By Jena Ardell
By Jon Campbell
By Alan Scherstuhl
By Tessa Stuart
By Roy Edroso
By Jon Campbell
By Albert Samaha
By Zachary D. Roberts
Tosi's current boss, elections board executive director John Ravitz, a former Republican assemblyman, said the old grand jury probe is a phantom to him as well.
"To be honest with you, all I know about the report is that it was sealed," said Ravitz. "When I asked about it, I was told that Vic was a witness and he wasn't a target of the investigation. So, as far as the report goes, I can't comment."
As an elections commissioner, Tosi will have to take a big pay cut: Commissioners receive a per diem payment of $125, capped at $12,500 per annum. But he's happy to do it, he told the Voice, since it means spending more time with his family and engaged in his church work. He said he feeds the homeless and tries to convince young women not to get abortions by helping them with clothes and shelter. "That has become more and more a part of my life," he said. "Politics? I am totally retired from that."
In fact, as an ordained deacon, he must be. In a ruling issued shortly after Tosi and others were ordained last year, Cardinal Edward Egan ordered that deacons should not seek public office or accept appointments to political positions. Tosi said at the time that he agreed wholeheartedly with the cardinal's ruling. That was why he had stepped down as head of the Bronx GOP, the post he briefly held after Guy Velella's conviction. "My choice was the church," Tosi said.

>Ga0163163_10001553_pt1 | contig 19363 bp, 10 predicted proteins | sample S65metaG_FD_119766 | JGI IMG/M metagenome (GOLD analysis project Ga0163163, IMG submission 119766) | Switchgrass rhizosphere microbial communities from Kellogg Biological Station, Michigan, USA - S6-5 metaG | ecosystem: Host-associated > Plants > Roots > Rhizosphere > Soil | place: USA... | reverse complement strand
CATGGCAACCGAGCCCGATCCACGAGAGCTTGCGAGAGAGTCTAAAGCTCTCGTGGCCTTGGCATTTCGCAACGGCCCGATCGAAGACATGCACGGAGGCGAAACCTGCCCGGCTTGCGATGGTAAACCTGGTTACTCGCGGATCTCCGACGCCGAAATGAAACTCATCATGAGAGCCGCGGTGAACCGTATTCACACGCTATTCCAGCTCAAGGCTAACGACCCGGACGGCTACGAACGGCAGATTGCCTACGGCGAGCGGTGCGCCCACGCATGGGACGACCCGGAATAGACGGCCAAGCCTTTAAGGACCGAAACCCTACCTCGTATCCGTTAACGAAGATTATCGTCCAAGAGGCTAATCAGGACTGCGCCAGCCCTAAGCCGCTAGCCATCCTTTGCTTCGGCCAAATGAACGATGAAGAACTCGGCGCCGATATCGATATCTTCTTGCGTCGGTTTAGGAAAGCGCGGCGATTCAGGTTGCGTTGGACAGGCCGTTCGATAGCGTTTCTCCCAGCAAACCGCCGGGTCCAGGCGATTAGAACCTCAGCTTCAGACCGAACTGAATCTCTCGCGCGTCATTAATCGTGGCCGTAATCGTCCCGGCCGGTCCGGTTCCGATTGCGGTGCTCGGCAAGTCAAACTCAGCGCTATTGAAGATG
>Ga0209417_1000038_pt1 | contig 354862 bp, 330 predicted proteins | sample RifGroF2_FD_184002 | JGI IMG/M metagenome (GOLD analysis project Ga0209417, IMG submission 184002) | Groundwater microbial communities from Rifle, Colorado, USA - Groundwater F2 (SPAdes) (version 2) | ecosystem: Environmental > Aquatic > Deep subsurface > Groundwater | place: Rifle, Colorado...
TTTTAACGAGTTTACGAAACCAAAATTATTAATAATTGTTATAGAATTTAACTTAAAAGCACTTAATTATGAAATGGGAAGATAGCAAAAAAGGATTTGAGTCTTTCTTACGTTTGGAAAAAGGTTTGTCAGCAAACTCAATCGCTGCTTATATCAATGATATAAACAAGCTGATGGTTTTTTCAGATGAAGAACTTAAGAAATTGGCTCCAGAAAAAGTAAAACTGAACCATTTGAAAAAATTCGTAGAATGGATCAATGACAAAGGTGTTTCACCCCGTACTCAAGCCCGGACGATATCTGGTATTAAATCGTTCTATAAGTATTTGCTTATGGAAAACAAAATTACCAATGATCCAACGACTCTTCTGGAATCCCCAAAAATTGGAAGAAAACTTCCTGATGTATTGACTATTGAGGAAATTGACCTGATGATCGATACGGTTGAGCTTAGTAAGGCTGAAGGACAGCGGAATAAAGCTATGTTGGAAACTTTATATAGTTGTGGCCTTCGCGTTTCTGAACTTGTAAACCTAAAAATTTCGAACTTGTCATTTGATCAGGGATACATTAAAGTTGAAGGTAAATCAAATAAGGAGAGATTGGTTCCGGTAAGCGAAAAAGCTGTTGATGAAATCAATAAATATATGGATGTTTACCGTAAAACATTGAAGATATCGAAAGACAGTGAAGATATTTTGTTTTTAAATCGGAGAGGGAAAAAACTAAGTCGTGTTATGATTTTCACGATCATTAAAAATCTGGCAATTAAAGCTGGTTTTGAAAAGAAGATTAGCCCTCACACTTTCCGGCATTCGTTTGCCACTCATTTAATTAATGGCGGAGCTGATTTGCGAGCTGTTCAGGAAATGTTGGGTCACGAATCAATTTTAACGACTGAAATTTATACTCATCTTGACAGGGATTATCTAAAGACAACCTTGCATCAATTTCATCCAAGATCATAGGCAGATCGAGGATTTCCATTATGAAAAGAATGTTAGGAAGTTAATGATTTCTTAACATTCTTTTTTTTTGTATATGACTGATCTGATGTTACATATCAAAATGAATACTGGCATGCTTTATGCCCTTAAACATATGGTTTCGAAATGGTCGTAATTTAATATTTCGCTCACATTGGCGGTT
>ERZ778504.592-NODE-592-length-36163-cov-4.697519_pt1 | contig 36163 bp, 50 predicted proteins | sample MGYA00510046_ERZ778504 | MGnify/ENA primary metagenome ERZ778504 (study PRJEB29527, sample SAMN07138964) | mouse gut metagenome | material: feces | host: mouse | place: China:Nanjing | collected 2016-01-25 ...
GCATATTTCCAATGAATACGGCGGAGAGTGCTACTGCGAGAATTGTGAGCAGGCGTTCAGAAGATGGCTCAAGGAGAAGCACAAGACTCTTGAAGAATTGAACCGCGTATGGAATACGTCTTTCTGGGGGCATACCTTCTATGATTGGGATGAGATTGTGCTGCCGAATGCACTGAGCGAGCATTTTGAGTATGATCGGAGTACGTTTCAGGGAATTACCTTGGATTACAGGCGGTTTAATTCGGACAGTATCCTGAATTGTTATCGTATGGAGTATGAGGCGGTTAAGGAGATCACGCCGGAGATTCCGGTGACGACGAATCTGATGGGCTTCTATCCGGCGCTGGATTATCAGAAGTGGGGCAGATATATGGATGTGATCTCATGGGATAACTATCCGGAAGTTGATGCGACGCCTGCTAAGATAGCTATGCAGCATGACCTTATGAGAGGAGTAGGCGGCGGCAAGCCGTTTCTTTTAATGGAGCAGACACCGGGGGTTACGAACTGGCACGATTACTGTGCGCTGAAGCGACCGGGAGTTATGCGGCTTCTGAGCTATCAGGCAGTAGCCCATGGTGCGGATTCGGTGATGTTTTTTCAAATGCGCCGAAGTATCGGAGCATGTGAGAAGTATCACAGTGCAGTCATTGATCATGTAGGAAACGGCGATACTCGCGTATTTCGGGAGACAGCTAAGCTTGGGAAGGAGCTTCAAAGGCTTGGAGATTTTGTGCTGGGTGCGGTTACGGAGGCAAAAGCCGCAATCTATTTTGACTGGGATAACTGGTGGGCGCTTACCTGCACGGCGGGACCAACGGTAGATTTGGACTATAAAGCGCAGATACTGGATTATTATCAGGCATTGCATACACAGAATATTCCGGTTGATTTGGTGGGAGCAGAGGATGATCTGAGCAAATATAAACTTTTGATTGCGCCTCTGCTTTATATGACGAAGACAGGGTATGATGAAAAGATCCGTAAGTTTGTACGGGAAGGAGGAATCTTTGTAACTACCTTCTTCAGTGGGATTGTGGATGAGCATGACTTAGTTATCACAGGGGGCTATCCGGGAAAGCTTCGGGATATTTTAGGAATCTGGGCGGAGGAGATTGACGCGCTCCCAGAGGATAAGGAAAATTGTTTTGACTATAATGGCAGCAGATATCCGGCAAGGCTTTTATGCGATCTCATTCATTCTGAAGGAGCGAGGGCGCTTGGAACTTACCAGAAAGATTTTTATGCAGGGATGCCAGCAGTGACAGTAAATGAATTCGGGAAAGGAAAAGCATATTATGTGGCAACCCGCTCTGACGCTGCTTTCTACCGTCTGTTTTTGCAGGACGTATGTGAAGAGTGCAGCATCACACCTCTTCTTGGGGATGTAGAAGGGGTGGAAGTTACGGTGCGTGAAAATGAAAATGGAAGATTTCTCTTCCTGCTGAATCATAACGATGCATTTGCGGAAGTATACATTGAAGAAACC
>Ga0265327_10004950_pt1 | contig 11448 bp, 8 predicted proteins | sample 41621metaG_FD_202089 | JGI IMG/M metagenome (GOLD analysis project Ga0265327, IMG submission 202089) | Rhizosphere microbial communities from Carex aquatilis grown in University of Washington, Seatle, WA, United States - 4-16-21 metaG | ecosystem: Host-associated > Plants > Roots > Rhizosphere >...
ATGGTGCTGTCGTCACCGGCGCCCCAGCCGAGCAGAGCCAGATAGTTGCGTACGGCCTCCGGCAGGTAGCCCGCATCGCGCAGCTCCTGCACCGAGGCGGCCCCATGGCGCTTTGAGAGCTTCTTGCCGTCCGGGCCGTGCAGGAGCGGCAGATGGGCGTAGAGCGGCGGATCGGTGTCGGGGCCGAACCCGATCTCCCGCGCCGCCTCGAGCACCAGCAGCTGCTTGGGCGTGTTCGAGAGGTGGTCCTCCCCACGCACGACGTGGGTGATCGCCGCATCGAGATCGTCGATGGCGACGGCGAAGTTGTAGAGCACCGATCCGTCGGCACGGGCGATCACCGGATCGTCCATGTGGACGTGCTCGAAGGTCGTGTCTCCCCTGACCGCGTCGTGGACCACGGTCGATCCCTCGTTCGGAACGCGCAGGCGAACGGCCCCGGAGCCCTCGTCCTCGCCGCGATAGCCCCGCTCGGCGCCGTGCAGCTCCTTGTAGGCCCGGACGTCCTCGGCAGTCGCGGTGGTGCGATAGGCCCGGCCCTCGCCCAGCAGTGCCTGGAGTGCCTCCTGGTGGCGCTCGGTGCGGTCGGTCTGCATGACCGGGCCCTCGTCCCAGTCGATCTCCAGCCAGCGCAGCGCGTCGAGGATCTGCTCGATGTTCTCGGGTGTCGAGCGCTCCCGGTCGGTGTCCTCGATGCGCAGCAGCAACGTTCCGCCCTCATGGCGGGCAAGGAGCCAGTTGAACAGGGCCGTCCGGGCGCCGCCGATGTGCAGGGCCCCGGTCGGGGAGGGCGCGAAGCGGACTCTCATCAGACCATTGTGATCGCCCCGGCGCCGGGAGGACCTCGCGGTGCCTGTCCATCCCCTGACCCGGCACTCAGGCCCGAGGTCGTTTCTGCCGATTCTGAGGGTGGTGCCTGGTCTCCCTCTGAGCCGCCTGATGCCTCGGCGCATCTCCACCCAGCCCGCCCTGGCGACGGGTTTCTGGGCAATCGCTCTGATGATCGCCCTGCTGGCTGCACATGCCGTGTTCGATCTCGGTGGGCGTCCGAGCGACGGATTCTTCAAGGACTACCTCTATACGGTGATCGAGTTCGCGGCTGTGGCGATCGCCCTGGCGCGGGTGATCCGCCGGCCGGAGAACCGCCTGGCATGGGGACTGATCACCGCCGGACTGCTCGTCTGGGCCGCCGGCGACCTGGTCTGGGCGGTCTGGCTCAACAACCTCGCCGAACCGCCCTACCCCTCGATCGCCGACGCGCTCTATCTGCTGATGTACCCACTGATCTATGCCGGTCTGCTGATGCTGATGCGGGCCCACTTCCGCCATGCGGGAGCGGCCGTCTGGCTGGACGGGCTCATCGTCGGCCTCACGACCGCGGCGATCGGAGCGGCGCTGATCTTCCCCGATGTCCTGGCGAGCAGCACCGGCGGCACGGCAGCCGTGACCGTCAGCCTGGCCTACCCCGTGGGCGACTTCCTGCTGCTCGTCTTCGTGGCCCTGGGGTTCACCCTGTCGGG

But it's hard to get more political than a commissionership on the Board of Elections. Under state law, they are the only appointive posts that are directly selected by political parties. Tosi, however, insisted there's no conflict. "I'm nonpartisan there," he said. "You know, like a judge?"
Did that mean he wasn't there to represent his party, which had selected him to do so?
"No, see the commissioners, they function independently," he said. "They cast votes on whatever policies are being established, based on their own objectivity. As far as I know it is OK with the archdiocese."
Egan's spokesman didn't return calls, but it's not the first time that Tosi has managed a delicate stutter step between his faith and his political ambitions. Last year, Tosi and Jay Savino, another exVelella aide, who is stepping down as the Bronx GOP rep on the elections commission in order to seat Velella's old senate seat, combined to steer the Republican endorsement to Mike Bloomberg, a strong backer of abortion rights. To do so, they bypassed the conservative Ognibene, a stern abortion foe. How had that vote squared with Tosi's religious beliefs?
"Like I said," he replied, "you've got to weigh a lot of factors."